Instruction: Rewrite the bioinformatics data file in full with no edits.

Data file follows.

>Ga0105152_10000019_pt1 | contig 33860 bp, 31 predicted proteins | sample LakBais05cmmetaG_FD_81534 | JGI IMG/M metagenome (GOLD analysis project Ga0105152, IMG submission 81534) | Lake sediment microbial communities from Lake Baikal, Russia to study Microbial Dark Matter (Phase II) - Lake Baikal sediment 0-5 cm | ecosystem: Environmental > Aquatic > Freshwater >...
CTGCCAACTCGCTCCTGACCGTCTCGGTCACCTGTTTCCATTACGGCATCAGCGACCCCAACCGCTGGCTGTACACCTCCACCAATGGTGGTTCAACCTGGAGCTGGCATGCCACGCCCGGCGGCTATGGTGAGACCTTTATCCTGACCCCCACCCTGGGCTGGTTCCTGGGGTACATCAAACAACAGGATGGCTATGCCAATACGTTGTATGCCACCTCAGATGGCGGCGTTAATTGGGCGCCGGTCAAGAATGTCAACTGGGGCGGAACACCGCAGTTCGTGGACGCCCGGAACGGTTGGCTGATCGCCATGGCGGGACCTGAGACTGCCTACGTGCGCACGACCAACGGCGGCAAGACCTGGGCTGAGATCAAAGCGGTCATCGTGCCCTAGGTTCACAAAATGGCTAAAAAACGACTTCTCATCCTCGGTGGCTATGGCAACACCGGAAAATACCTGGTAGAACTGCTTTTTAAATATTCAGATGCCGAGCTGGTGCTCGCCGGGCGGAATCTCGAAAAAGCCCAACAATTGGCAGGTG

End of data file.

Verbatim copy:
>Ga0105152_10000019_pt1 | contig 33860 bp, 31 predicted proteins | sample LakBais05cmmetaG_FD_81534 | JGI IMG/M metagenome (GOLD analysis project Ga0105152, IMG submission 81534) | Lake sediment microbial communities from Lake Baikal, Russia to study Microbial Dark Matter (Phase II) - Lake Baikal sediment 0-5 cm | ecosystem: Environmental > Aquatic > Freshwater >...
CTGCCAACTCGCTCCTGACCGTCTCGGTCACCTGTTTCCATTACGGCATCAGCGACCCCAACCGCTGGCTGTACACCTCCACCAATGGTGGTTCAACCTGGAGCTGGCATGCCACGCCCGGCGGCTATGGTGAGACCTTTATCCTGACCCCCACCCTGGGCTGGTTCCTGGGGTACATCAAACAACAGGATGGCTATGCCAATACGTTGTATGCCACCTCAGATGGCGGCGTTAATTGGGCGCCGGTCAAGAATGTCAACTGGGGCGGAACACCGCAGTTCGTGGACGCCCGGAACGGTTGGCTGATCGCCATGGCGGGACCTGAGACTGCCTACGTGCGCACGACCAACGGCGGCAAGACCTGGGCTGAGATCAAAGCGGTCATCGTGCCCTAGGTTCACAAAATGGCTAAAAAACGACTTCTCATCCTCGGTGGCTATGGCAACACCGGAAAATACCTGGTAGAACTGCTTTTTAAATATTCAGATGCCGAGCTGGTGCTCGCCGGGCGGAATCTCGAAAAAGCCCAACAATTGGCAGGTG